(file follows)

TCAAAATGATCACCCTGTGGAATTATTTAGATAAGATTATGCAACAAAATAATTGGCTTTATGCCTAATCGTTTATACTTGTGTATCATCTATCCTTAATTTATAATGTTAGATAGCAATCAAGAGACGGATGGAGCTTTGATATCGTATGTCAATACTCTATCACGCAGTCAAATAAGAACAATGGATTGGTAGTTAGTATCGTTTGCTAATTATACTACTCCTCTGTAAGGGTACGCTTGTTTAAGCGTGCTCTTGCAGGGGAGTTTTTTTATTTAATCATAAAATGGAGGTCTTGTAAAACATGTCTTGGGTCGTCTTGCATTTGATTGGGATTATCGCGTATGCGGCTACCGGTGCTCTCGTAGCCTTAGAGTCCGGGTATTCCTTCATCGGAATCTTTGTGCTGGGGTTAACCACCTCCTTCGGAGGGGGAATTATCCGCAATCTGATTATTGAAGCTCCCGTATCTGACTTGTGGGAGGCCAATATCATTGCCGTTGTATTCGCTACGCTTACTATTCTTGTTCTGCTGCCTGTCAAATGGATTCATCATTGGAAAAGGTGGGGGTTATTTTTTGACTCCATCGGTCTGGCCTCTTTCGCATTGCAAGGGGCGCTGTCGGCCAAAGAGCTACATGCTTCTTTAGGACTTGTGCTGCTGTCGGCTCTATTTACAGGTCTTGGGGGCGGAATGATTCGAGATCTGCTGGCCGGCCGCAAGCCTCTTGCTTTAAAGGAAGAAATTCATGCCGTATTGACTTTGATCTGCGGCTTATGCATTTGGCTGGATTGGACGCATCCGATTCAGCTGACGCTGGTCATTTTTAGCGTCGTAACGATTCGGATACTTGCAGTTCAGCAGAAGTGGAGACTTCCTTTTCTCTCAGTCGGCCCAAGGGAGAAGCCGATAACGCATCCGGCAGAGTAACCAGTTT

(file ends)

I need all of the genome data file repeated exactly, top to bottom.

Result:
TCAAAATGATCACCCTGTGGAATTATTTAGATAAGATTATGCAACAAAATAATTGGCTTTATGCCTAATCGTTTATACTTGTGTATCATCTATCCTTAATTTATAATGTTAGATAGCAATCAAGAGACGGATGGAGCTTTGATATCGTATGTCAATACTCTATCACGCAGTCAAATAAGAACAATGGATTGGTAGTTAGTATCGTTTGCTAATTATACTACTCCTCTGTAAGGGTACGCTTGTTTAAGCGTGCTCTTGCAGGGGAGTTTTTTTATTTAATCATAAAATGGAGGTCTTGTAAAACATGTCTTGGGTCGTCTTGCATTTGATTGGGATTATCGCGTATGCGGCTACCGGTGCTCTCGTAGCCTTAGAGTCCGGGTATTCCTTCATCGGAATCTTTGTGCTGGGGTTAACCACCTCCTTCGGAGGGGGAATTATCCGCAATCTGATTATTGAAGCTCCCGTATCTGACTTGTGGGAGGCCAATATCATTGCCGTTGTATTCGCTACGCTTACTATTCTTGTTCTGCTGCCTGTCAAATGGATTCATCATTGGAAAAGGTGGGGGTTATTTTTTGACTCCATCGGTCTGGCCTCTTTCGCATTGCAAGGGGCGCTGTCGGCCAAAGAGCTACATGCTTCTTTAGGACTTGTGCTGCTGTCGGCTCTATTTACAGGTCTTGGGGGCGGAATGATTCGAGATCTGCTGGCCGGCCGCAAGCCTCTTGCTTTAAAGGAAGAAATTCATGCCGTATTGACTTTGATCTGCGGCTTATGCATTTGGCTGGATTGGACGCATCCGATTCAGCTGACGCTGGTCATTTTTAGCGTCGTAACGATTCGGATACTTGCAGTTCAGCAGAAGTGGAGACTTCCTTTTCTCTCAGTCGGCCCAAGGGAGAAGCCGATAACGCATCCGGCAGAGTAACCAGTTT